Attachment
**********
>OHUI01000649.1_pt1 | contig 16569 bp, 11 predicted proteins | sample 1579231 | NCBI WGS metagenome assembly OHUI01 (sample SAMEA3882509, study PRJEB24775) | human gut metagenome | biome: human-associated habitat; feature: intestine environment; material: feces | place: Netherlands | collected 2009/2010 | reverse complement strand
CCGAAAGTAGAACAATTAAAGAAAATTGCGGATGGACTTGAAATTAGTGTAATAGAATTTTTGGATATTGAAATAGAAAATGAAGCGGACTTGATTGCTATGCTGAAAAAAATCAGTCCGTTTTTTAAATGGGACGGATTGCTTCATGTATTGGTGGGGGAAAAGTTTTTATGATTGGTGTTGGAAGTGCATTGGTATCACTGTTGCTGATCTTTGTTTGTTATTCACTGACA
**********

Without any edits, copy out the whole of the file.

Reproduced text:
>OHUI01000649.1_pt1 | contig 16569 bp, 11 predicted proteins | sample 1579231 | NCBI WGS metagenome assembly OHUI01 (sample SAMEA3882509, study PRJEB24775) | human gut metagenome | biome: human-associated habitat; feature: intestine environment; material: feces | place: Netherlands | collected 2009/2010 | reverse complement strand
CCGAAAGTAGAACAATTAAAGAAAATTGCGGATGGACTTGAAATTAGTGTAATAGAATTTTTGGATATTGAAATAGAAAATGAAGCGGACTTGATTGCTATGCTGAAAAAAATCAGTCCGTTTTTTAAATGGGACGGATTGCTTCATGTATTGGTGGGGGAAAAGTTTTTATGATTGGTGTTGGAAGTGCATTGGTATCACTGTTGCTGATCTTTGTTTGTTATTCACTGACA